It provides an outside-in picture on how the business is and will be relevant to certain industries and customers. It explicitly points out how the business will add value to clients and which type of client-solutions and services are required.
Now imagine how the following mission statement will catalyse the development and implementation of new services and data-driven solutions: “Our purpose is to enable healthcare providers to increase value by empowering them on their journey towards expanding precision medicine, transforming care delivery, and improving patient experience, all enabled by digitising healthcare”. Don’t you think this is much more compelling and transformative than the bad-practice example I mentioned earlier in this article?
The innovative and forward moving companies have more variability and diversity in their innovation strategies and organisation, which lead to richer and better initiatives and help to escape from business-as-usual.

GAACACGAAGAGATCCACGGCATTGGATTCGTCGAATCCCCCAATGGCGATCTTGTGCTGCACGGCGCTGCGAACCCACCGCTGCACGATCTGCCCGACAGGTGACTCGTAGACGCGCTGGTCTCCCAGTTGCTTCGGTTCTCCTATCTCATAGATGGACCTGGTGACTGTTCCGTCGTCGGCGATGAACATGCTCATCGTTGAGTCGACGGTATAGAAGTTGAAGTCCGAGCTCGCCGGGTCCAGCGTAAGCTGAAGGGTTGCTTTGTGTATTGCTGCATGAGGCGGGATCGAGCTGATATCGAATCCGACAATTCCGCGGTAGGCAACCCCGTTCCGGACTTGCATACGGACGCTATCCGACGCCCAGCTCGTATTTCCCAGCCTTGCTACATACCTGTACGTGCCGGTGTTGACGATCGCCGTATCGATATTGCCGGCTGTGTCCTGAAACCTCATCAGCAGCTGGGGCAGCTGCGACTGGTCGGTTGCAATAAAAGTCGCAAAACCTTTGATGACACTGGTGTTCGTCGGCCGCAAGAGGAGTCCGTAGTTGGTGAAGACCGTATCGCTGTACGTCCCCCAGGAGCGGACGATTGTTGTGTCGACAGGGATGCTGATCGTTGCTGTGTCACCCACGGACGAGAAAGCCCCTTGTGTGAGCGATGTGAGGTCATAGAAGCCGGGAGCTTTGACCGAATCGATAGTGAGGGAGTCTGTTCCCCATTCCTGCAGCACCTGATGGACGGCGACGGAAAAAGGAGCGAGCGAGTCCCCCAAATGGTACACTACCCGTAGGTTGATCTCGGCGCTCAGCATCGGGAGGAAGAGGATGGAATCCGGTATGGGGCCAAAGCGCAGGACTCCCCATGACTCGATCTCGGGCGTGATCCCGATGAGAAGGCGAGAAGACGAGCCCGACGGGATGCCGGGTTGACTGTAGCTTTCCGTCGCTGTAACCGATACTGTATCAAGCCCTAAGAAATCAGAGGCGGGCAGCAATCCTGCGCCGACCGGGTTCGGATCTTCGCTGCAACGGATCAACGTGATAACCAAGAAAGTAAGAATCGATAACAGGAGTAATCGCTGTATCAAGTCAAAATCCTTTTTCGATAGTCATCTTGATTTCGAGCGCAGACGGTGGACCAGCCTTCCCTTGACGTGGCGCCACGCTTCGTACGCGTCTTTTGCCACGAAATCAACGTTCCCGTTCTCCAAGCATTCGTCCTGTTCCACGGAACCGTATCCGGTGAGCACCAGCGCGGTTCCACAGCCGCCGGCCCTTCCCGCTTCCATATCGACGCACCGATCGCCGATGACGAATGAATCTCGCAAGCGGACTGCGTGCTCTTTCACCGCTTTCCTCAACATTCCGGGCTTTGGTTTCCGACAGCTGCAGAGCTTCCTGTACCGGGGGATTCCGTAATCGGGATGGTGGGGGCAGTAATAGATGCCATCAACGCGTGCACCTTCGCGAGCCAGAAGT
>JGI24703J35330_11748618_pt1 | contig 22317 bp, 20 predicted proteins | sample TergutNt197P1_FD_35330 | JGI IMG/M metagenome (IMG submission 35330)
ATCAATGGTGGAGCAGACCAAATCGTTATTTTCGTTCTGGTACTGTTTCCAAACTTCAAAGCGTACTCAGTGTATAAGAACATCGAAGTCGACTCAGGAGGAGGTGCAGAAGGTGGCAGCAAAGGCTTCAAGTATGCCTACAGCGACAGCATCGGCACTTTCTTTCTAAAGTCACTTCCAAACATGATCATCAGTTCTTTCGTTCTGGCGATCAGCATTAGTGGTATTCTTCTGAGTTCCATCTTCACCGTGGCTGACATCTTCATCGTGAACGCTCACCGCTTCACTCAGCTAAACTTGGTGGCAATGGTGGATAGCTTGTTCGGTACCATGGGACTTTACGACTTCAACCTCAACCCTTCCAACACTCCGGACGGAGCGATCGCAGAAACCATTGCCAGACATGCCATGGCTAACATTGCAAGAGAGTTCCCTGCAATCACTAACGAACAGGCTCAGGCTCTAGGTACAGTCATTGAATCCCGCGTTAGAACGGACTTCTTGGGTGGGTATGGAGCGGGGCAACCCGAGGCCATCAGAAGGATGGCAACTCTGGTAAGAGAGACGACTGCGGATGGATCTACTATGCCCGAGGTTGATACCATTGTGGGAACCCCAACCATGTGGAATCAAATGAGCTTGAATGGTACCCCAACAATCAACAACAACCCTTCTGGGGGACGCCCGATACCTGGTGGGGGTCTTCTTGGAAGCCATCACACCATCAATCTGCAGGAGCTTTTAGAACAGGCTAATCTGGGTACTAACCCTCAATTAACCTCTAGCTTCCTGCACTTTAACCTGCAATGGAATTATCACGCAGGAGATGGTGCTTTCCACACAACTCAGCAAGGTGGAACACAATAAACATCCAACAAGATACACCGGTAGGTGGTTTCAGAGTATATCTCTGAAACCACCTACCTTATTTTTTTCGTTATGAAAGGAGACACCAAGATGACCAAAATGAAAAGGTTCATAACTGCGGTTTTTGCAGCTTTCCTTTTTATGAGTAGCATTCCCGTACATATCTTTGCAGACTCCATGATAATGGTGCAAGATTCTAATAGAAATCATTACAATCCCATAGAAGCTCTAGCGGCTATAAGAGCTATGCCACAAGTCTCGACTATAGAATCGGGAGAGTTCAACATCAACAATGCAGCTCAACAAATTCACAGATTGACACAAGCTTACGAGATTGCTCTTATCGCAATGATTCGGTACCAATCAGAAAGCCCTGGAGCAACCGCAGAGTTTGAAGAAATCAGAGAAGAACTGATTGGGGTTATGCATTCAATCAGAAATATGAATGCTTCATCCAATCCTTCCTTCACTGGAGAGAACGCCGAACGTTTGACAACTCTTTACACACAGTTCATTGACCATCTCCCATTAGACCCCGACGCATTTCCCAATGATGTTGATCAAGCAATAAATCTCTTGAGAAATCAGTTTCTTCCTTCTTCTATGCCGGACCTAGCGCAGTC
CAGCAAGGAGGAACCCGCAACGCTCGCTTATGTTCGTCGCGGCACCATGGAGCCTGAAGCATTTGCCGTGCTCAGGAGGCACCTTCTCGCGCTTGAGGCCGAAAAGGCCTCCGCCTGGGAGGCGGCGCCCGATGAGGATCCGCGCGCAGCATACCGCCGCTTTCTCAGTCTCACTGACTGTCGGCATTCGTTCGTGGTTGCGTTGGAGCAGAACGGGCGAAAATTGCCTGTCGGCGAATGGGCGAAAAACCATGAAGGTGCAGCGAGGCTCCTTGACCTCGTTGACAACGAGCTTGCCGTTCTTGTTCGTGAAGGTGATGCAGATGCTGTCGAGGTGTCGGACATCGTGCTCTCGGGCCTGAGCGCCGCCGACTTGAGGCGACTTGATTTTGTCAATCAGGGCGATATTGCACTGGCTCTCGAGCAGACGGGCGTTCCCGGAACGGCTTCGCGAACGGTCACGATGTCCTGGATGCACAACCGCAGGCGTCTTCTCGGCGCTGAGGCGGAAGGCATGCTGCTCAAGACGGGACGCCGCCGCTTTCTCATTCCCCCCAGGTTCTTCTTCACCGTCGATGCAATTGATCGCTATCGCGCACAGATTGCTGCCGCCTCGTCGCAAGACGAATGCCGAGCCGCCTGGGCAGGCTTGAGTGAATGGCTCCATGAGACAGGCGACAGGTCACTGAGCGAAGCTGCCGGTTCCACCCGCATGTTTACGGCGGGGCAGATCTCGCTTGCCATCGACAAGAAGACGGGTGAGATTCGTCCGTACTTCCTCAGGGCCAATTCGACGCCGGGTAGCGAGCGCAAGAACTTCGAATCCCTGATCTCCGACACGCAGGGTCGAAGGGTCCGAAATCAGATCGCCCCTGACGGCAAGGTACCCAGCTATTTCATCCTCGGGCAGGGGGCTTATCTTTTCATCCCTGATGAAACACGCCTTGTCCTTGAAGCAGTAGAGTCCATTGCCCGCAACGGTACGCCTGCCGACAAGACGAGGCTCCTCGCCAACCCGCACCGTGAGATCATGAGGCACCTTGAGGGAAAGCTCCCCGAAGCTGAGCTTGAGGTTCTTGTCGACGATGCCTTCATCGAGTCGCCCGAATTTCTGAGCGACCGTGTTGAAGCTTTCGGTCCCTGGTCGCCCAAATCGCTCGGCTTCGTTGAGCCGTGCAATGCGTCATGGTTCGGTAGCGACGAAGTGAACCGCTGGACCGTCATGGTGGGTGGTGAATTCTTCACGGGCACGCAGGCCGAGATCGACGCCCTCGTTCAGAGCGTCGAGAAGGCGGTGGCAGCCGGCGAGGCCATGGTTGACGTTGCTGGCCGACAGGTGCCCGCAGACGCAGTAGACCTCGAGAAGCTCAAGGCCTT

There are 3 main areas in which diversity is critical to pursue: innovation strategies, innovation pathways and team composition.
- The leading and innovative companies follow a variety of innovation strategies and approaches at the same time and maintain a diverse portfolio of innovations. Based on this insight, we developed the Hybrid Innovation Matrix. This is a pretty broad topic, check out my article How to organise for servitization
In short, you can achieve the same by ensuring you have a few innovation initiatives in each quadrant of this Hybrid Innovation Matrix:
- “Adaptive and Incremental Improvements” is all about continuously optimizing the performance of existing products, services and operations in small steps. The challenges are predominantly in engaging everyone to continuously improve in small steps and collaborate when the improvements cross borders of departments or teams.
- “Pushing Frontiers” is about bigger innovations within the common business logic. The challenge is to;
- avoid a too dominant influence of a few domains and stakeholders